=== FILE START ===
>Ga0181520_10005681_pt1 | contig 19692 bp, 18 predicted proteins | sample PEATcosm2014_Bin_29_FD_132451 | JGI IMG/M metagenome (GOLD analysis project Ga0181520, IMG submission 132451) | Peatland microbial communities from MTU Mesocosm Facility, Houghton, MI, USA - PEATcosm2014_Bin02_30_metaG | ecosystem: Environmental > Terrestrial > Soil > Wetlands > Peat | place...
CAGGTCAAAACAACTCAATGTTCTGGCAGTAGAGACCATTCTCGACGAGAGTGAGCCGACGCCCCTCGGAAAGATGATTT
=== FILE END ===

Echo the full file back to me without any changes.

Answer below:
>Ga0181520_10005681_pt1 | contig 19692 bp, 18 predicted proteins | sample PEATcosm2014_Bin_29_FD_132451 | JGI IMG/M metagenome (GOLD analysis project Ga0181520, IMG submission 132451) | Peatland microbial communities from MTU Mesocosm Facility, Houghton, MI, USA - PEATcosm2014_Bin02_30_metaG | ecosystem: Environmental > Terrestrial > Soil > Wetlands > Peat | place...
CAGGTCAAAACAACTCAATGTTCTGGCAGTAGAGACCATTCTCGACGAGAGTGAGCCGACGCCCCTCGGAAAGATGATTT